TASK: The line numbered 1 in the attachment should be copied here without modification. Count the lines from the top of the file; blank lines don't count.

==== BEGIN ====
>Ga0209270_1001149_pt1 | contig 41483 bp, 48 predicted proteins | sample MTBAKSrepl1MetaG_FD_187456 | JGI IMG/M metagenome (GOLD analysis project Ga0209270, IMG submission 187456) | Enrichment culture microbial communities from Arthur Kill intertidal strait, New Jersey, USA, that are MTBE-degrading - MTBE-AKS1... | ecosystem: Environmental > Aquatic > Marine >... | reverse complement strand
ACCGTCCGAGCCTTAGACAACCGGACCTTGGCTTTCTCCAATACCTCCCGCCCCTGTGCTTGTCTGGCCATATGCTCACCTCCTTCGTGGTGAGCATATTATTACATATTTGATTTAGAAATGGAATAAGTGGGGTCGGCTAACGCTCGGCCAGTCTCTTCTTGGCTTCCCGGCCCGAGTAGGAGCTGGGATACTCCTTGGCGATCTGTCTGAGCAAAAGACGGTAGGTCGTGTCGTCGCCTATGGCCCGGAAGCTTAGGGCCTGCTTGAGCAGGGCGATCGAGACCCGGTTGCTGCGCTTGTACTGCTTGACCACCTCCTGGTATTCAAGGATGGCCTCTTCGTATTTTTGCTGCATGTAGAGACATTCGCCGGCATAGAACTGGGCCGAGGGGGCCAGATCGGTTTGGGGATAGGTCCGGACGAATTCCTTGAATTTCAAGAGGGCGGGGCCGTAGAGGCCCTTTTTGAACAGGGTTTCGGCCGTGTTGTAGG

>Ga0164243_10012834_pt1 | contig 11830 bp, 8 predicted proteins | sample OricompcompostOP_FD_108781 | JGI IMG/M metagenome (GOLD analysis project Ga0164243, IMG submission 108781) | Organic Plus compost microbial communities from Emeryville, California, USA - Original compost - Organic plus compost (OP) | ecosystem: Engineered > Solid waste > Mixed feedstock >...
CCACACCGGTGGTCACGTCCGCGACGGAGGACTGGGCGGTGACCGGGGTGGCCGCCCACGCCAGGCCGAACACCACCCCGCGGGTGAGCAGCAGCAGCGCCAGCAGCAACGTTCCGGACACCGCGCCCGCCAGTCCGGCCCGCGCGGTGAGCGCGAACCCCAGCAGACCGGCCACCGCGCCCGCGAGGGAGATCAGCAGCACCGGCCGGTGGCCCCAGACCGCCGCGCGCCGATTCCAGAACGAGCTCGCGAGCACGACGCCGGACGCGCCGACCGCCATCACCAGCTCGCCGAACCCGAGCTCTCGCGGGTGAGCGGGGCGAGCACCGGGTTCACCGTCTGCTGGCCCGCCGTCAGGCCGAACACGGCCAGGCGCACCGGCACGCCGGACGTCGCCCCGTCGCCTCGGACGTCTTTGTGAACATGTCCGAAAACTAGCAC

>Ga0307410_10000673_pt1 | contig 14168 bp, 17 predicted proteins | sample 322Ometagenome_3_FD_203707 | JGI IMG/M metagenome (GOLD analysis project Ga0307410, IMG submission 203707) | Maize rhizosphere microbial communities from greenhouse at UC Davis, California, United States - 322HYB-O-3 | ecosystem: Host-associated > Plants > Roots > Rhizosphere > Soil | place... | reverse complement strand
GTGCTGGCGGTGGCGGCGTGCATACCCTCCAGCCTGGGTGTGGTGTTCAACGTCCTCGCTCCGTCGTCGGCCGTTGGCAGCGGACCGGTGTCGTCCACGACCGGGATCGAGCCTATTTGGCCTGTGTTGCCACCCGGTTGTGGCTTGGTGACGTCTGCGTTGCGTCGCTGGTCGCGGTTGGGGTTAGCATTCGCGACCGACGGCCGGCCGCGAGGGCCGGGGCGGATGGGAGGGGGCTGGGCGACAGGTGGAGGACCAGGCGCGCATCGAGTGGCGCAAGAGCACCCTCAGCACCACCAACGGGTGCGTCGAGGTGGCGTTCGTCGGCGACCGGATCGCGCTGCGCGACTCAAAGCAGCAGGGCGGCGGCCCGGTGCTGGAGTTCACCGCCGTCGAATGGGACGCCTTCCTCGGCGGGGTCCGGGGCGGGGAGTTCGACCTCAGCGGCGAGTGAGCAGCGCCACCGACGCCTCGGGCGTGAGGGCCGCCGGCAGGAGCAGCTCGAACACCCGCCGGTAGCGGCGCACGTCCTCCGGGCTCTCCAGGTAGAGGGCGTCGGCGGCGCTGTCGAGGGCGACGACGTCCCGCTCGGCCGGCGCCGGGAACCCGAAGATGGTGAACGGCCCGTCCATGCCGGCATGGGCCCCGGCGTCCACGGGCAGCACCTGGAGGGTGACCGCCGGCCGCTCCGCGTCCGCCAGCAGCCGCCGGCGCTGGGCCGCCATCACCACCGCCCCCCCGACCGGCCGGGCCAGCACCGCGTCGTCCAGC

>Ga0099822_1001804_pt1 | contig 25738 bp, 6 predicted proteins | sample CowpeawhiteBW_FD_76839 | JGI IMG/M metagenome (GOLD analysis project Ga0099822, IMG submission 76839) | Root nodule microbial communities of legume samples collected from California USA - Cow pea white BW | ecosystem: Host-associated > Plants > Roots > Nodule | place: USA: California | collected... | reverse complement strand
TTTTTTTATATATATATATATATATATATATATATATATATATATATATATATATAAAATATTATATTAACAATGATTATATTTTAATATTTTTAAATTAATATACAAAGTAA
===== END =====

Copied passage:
>Ga0209270_1001149_pt1 | contig 41483 bp, 48 predicted proteins | sample MTBAKSrepl1MetaG_FD_187456 | JGI IMG/M metagenome (GOLD analysis project Ga0209270, IMG submission 187456) | Enrichment culture microbial communities from Arthur Kill intertidal strait, New Jersey, USA, that are MTBE-degrading - MTBE-AKS1... | ecosystem: Environmental > Aquatic > Marine >... | reverse complement strand